So despite these potential disparities between the bands on the bill, I decided to interview them by asking all of them all similar questions.  I wanted to record and consider their band histories: how they feel about punk music and the punk scene, what subjects form the main portion of their song topics and why that’s the case, along with their general comments and contact information.  So this article doesn’t report on their performances, but on their states of minds.

The promoter, Alf Norris, was kind enough to assist me in connecting with the bands, and almost all of them agreed to be interviewed. Dave, the manager of Café Nela (a beer bar / entry to those 21 years old and over) and Josh running the door were kind to me, allowing me to set up for typing and then making coffee for me to drink all night.

As usual, this multiple band evening followed its own agenda, and at the end of the day I was only able to interview six of the eight bands.  I’d like to thank all of the band members/friends for taking the time to be interviewed.  I hope I accurately relay your sentiments.  I’d also like to thank Change-Links editors for working hard to make this long article fit into our October edition, and for the sources of the pictures (most from band Facebook pages) for allowing their reprint in our non-profit, free publication.  Many thanks to you all for keeping the revolutionary spirit alive and well in the greater LA region!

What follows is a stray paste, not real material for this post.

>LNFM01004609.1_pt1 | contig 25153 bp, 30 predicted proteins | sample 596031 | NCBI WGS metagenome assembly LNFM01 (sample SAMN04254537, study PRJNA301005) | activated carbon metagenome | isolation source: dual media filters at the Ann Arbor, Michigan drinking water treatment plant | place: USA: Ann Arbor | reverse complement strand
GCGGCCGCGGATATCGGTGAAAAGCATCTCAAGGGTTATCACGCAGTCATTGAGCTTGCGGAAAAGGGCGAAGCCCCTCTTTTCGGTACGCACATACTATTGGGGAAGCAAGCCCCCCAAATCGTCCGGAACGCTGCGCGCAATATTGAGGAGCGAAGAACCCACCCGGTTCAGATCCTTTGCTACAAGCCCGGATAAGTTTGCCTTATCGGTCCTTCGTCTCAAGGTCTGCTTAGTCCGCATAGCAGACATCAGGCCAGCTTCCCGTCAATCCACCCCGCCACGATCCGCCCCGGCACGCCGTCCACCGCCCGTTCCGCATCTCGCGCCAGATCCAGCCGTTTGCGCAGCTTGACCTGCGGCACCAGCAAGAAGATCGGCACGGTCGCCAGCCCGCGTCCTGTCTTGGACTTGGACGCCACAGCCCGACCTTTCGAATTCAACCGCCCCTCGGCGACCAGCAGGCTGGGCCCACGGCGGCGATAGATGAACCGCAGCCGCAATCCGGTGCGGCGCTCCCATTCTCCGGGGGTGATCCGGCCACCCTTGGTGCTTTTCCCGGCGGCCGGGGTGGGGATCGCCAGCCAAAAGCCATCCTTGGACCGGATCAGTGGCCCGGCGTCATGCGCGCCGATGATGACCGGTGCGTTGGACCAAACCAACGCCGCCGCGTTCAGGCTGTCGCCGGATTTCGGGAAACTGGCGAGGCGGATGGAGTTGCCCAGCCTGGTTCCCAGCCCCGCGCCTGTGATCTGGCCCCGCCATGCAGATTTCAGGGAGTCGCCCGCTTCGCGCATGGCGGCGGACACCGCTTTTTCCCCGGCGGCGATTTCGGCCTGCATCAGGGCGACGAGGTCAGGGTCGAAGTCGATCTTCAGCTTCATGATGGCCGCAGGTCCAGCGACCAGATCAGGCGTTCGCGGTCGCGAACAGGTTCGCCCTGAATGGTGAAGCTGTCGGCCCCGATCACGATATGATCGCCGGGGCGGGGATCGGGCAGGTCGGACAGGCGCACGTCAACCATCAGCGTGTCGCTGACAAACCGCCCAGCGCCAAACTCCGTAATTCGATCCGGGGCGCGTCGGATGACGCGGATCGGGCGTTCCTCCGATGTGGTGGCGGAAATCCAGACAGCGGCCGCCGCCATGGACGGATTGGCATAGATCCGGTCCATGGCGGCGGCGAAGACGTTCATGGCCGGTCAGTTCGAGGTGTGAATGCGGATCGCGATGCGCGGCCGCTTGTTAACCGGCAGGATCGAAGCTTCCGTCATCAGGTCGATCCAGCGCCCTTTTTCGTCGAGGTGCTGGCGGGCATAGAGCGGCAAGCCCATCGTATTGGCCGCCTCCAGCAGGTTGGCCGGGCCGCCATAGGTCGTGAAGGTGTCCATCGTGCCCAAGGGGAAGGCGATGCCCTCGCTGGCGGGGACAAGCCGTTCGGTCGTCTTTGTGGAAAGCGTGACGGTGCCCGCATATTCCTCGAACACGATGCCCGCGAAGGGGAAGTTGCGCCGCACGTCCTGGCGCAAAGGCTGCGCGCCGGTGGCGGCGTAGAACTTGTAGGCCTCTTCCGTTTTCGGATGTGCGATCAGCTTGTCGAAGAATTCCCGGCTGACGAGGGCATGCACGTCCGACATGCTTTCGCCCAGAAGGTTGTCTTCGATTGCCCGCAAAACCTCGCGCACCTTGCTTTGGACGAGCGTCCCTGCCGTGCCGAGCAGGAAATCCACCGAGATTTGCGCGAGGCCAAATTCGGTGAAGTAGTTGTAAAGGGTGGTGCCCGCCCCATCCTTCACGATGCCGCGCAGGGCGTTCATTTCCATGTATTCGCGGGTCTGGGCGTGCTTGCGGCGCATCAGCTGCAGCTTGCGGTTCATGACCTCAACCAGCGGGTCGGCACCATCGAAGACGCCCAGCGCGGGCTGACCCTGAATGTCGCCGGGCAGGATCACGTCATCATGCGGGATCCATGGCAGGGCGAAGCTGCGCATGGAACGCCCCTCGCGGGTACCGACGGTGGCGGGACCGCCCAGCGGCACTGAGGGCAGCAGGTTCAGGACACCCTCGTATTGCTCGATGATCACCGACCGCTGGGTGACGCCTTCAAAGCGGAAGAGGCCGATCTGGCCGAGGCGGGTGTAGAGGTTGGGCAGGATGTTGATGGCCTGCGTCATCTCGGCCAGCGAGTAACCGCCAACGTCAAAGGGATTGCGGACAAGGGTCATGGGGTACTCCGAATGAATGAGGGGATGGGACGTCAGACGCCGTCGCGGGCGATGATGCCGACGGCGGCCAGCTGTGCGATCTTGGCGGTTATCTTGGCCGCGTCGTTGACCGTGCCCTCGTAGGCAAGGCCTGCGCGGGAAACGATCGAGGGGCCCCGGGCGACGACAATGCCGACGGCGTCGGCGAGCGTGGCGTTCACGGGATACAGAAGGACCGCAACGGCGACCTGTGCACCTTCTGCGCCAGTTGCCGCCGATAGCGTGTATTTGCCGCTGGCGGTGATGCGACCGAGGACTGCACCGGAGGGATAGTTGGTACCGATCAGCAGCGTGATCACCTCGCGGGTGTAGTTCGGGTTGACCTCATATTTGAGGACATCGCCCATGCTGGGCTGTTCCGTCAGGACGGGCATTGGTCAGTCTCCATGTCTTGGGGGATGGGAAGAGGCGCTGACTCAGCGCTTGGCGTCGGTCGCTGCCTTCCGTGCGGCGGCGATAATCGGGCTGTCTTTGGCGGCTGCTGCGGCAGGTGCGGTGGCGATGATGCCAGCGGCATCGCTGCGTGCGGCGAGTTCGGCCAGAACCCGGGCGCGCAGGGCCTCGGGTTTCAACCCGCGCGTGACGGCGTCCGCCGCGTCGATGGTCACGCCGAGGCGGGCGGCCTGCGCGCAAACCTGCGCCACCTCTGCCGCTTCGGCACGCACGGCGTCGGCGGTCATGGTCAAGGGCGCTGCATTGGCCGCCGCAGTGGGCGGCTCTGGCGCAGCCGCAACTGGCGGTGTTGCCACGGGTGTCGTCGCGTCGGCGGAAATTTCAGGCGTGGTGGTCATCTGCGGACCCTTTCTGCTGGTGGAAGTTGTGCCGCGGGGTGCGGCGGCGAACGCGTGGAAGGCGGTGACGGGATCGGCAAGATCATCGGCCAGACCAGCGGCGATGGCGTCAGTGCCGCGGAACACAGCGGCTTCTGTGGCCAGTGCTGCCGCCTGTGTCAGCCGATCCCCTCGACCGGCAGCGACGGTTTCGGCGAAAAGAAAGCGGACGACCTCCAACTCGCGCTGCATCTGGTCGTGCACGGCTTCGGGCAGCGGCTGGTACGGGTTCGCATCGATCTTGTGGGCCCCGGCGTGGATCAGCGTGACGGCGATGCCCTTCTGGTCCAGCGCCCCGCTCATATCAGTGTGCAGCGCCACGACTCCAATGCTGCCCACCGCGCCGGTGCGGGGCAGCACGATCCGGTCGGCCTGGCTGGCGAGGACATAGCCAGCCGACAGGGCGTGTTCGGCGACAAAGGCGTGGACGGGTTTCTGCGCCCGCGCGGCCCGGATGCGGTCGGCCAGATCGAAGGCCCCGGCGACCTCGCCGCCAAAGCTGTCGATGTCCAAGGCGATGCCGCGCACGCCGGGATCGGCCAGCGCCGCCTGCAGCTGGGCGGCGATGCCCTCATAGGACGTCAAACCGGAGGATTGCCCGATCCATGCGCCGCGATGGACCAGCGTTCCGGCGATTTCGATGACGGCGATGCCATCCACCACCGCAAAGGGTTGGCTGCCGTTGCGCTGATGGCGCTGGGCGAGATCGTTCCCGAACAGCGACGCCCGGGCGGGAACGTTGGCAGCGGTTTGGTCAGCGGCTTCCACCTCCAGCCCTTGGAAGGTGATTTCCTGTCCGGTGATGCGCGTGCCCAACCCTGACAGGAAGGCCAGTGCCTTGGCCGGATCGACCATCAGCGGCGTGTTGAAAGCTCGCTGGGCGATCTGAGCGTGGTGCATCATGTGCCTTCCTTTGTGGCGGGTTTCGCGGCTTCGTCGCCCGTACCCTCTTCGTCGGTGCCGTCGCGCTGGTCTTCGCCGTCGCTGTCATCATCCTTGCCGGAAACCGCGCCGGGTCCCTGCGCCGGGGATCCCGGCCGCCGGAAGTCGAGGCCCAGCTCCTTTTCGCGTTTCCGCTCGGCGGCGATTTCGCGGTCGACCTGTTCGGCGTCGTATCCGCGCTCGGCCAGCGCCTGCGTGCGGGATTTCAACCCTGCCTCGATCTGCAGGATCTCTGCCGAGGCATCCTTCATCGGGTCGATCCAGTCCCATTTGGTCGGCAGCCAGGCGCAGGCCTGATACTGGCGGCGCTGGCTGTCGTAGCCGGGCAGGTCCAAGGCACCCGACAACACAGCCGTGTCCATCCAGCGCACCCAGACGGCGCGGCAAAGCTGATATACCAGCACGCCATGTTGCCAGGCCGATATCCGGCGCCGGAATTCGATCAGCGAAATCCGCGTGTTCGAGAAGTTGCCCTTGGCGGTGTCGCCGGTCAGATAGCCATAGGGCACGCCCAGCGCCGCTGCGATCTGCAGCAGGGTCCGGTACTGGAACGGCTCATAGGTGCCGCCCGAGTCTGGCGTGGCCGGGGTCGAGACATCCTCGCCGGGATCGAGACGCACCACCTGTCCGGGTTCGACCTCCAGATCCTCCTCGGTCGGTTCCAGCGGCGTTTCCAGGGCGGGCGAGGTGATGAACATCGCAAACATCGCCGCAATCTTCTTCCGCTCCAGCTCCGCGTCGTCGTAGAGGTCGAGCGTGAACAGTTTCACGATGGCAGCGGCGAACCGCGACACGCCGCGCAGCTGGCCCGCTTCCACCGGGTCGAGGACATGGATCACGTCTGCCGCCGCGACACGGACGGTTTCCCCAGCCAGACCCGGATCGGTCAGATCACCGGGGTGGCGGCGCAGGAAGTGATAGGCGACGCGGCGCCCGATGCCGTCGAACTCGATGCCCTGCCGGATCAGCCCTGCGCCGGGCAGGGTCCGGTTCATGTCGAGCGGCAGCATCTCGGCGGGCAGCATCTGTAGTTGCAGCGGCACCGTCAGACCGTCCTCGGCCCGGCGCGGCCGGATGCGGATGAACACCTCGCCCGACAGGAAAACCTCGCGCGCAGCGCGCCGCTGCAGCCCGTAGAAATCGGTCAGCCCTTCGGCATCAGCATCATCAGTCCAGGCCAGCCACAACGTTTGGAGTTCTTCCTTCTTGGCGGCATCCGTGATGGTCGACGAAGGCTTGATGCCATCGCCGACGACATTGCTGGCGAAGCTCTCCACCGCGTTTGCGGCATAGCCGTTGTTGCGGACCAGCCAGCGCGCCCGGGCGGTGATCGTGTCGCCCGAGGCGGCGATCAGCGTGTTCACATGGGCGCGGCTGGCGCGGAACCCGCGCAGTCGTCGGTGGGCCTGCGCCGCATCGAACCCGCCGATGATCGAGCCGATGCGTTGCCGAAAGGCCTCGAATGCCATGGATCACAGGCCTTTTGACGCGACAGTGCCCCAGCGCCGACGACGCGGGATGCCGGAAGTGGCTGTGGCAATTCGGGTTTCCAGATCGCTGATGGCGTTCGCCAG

The bands are listed in the order I interviewed them.



The true revolutionary is guided by a great feeling of love.

It is impossible to think of a genuine revolutionary lacking this quality.  –Che Guevara


formed in 2014 – reach them httpss://www.facebook.com/Lossforconcern/ and Bator Haus Musick httpss://www.facebook.com/batorhaus/ on their own Facebook and Instagram pages.

Guitar:           John Rodriguez

Vocals:           Jonathan Morales / aka Peanut

Drums:      Joko

Bass:       Bobby Sims

Friends:    Reanna and Rubin